Bateman and Harrison Wednesday Popular Concert: 4th

Event Information

Steinway Hall

Manager / Director:
H. L. [impressario] Bateman
Lafayette F. Harrison

Theodore Thomas [see also Thomas Orchestra]

Price: $.50; $1 reserved

Event Type:

Performance Forces:
Instrumental, Vocal

Record Information


Last Updated:
7 December 2017

Performance Date(s) and Time(s)

28 Nov 1866, 8:00 PM

Program Details

Some of the citations record this as the third concert in the series; owing to an issue with scheduling on Mondays and Wednesdays, Music in Gotham counts this as the fourth. For an explanation of this discrepancy, see the program details of Bateman and Harrison Wednesday Popular Concert: 1st on 11/12/66.

Unidentified orchestral pieces are “lighter.”

Performers and/or Works Performed

Composer(s): Unknown composer


Announcement: New York Herald, 26 November 1866, 8.
Advertisement: New York Herald, 26 November 1866.
Advertisement: New-York Times, 27 November 1866, 7.
Announcement: New York Post, 28 November 1866.
Announcement: New-York Times, 28 November 1866, 5.

"Popular Concert.--The third [sic] popular concert of the series offered by Messrs. Bateman and Harrison takes place to-night at Steinway Hall. Mr. Thomas' celebrated orchestra will be there, and the soloists are Miss Lizzie Allen, (soprano,) Mr. B. Boeckelmann, (piano,) and Mr. G.W. Colby, (conductor. [sic; both for punctuation and that Colby served as conductor--all other citations record him as the accompanist].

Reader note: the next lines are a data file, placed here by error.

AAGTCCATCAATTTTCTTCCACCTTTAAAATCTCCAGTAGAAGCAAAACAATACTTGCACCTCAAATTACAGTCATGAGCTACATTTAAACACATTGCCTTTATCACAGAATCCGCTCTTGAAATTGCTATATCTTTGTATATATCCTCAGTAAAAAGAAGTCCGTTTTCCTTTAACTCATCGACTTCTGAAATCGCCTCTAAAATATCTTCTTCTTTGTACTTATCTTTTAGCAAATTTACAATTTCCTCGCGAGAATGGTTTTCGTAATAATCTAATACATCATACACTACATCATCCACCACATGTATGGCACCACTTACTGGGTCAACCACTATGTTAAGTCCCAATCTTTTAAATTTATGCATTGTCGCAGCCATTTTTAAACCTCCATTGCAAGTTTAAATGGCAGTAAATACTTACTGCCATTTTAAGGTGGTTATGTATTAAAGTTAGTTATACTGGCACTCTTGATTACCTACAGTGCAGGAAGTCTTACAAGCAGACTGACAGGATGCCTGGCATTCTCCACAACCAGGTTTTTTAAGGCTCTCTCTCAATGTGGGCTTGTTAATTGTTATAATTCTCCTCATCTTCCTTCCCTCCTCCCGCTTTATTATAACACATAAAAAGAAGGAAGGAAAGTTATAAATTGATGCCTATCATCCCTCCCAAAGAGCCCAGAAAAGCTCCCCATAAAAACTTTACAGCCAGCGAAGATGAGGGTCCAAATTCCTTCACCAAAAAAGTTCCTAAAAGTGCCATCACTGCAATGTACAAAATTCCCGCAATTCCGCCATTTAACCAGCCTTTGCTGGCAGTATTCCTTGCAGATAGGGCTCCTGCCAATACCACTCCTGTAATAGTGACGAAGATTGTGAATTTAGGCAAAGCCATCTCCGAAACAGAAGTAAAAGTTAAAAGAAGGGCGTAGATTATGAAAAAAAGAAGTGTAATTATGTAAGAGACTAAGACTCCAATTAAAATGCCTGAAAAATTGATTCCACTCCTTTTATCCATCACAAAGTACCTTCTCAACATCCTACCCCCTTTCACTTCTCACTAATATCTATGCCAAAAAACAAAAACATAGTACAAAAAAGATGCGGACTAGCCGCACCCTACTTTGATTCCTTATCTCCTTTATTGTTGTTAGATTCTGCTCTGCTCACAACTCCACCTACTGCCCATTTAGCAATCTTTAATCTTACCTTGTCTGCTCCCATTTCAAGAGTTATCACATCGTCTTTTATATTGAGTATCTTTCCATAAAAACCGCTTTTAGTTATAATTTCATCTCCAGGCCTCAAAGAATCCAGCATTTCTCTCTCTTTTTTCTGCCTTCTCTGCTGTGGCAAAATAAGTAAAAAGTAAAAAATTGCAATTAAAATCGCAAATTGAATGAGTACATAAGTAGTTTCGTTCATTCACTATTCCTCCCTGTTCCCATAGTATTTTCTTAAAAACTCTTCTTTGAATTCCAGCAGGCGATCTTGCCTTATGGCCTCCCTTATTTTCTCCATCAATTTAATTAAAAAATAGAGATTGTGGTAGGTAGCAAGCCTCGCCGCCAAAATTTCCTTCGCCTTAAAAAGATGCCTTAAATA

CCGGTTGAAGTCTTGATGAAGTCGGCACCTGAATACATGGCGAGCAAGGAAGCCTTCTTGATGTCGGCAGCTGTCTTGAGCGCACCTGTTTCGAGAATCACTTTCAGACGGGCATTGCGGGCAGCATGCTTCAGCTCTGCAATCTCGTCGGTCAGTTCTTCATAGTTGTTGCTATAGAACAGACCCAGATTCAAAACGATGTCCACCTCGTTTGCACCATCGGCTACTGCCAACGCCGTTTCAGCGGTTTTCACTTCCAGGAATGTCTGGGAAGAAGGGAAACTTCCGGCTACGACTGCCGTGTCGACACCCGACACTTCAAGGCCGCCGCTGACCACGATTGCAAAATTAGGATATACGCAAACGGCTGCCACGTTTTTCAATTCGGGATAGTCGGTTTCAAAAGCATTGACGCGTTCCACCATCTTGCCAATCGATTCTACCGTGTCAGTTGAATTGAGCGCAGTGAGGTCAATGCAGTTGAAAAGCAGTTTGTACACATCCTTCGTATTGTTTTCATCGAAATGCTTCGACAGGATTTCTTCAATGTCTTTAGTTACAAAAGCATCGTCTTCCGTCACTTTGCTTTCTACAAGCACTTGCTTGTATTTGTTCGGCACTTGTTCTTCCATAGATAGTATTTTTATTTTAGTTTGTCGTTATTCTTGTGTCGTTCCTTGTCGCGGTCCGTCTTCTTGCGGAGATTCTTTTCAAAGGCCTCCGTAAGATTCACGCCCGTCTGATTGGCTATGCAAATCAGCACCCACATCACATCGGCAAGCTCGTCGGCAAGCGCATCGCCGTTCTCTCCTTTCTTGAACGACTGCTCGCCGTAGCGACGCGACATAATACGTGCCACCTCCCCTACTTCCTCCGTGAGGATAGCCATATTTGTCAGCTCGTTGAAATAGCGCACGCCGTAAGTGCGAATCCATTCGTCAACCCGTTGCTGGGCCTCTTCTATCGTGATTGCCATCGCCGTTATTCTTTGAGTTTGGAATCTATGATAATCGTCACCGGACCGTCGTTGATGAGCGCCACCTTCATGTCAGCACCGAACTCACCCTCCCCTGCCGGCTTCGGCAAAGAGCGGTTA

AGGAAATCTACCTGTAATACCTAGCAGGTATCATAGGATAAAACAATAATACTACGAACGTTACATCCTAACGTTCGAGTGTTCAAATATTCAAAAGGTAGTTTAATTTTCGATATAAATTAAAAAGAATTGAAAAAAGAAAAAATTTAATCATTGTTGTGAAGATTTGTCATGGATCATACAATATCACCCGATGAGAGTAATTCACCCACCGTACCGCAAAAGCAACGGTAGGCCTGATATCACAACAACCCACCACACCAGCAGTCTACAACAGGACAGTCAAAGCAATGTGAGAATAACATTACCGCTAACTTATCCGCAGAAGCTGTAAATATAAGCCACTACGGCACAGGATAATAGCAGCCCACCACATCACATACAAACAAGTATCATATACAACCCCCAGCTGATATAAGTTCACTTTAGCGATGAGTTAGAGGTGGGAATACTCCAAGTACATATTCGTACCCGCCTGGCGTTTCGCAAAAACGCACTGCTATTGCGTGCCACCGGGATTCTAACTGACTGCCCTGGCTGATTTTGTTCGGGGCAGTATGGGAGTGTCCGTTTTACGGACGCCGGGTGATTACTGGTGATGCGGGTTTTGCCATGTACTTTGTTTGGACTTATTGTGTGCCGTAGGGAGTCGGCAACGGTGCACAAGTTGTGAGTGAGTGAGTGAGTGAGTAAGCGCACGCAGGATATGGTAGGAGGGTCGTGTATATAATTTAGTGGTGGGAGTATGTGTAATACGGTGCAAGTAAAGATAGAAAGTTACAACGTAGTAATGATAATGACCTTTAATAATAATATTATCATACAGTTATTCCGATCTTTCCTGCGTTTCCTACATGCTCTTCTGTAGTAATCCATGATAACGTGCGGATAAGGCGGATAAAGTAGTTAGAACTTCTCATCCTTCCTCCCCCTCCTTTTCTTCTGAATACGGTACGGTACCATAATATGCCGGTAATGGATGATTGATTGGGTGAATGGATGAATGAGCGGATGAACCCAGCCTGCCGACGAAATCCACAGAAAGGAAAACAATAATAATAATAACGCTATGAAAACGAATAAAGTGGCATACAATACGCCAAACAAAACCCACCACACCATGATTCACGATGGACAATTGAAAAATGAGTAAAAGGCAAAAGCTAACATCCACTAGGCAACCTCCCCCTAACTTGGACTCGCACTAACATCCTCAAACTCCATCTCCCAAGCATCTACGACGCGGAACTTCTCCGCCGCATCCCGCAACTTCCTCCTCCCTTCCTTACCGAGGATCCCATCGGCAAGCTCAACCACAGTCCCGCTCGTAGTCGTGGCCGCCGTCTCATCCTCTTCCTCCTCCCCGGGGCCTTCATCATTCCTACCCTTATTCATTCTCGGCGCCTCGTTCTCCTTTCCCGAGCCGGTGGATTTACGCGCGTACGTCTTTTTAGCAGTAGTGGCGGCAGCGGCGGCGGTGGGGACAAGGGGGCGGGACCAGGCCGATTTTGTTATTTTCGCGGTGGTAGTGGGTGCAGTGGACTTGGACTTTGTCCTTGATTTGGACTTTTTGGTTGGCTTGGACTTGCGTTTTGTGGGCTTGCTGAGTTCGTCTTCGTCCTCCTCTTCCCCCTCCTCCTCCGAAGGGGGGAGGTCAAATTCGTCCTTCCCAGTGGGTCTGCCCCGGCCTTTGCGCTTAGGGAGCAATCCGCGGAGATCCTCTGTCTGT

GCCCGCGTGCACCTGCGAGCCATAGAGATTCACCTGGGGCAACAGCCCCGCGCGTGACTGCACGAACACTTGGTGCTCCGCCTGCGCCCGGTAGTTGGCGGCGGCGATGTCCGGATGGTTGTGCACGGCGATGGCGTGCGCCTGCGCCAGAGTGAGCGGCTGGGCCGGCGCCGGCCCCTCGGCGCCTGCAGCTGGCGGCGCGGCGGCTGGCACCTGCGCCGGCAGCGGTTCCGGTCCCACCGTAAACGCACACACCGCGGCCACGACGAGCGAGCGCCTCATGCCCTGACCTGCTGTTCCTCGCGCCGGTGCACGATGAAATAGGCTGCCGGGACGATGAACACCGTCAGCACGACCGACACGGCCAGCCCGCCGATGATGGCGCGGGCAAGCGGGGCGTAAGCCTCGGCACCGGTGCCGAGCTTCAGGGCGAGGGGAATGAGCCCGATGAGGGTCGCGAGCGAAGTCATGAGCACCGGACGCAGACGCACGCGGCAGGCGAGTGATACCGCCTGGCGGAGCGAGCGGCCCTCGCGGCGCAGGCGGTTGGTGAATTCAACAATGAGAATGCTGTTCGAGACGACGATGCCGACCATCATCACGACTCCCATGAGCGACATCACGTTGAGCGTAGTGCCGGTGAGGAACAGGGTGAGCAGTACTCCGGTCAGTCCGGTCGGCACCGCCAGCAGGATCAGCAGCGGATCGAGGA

Announcement: New-York Daily Tribune, 28 November 1866, 8.


Messrs. Bateman and Harrison will give their third [sic] Wednesday Popular Concert this evening at Steinway Hall. [Illeg.] such occasion, in addition to Theodore Thomas's orchestra, [illeg.] artists will appear: [lists performers]. The Monday concert at the Brooklyn Academy of Music attracted a crowded and brilliant audience. The concert to-nightw ill doubtless meet with the same flattering recognition."

Review: New-York Daily Tribune, 29 November 1866, 5.

“The wet weather interfered with the attendance at the Hall, but still the number of visitors footed up hundreds. The orchestra, under Theo, Thomas, played movements from Beethoven’s second symphony very finely. The effects were closely attended to and the ensemble for the size of the orchestra was excellent. The lighter orchestral pieces were given with great spirit and effect, and were loudly applauded. Miss Lizzie Allen sang very ambitiously, but she has a great deal to acquire before she will be fit to appear in a concert room. Mr. Boeckelmann has considerable execution of a certain sort, and very little else, we think.”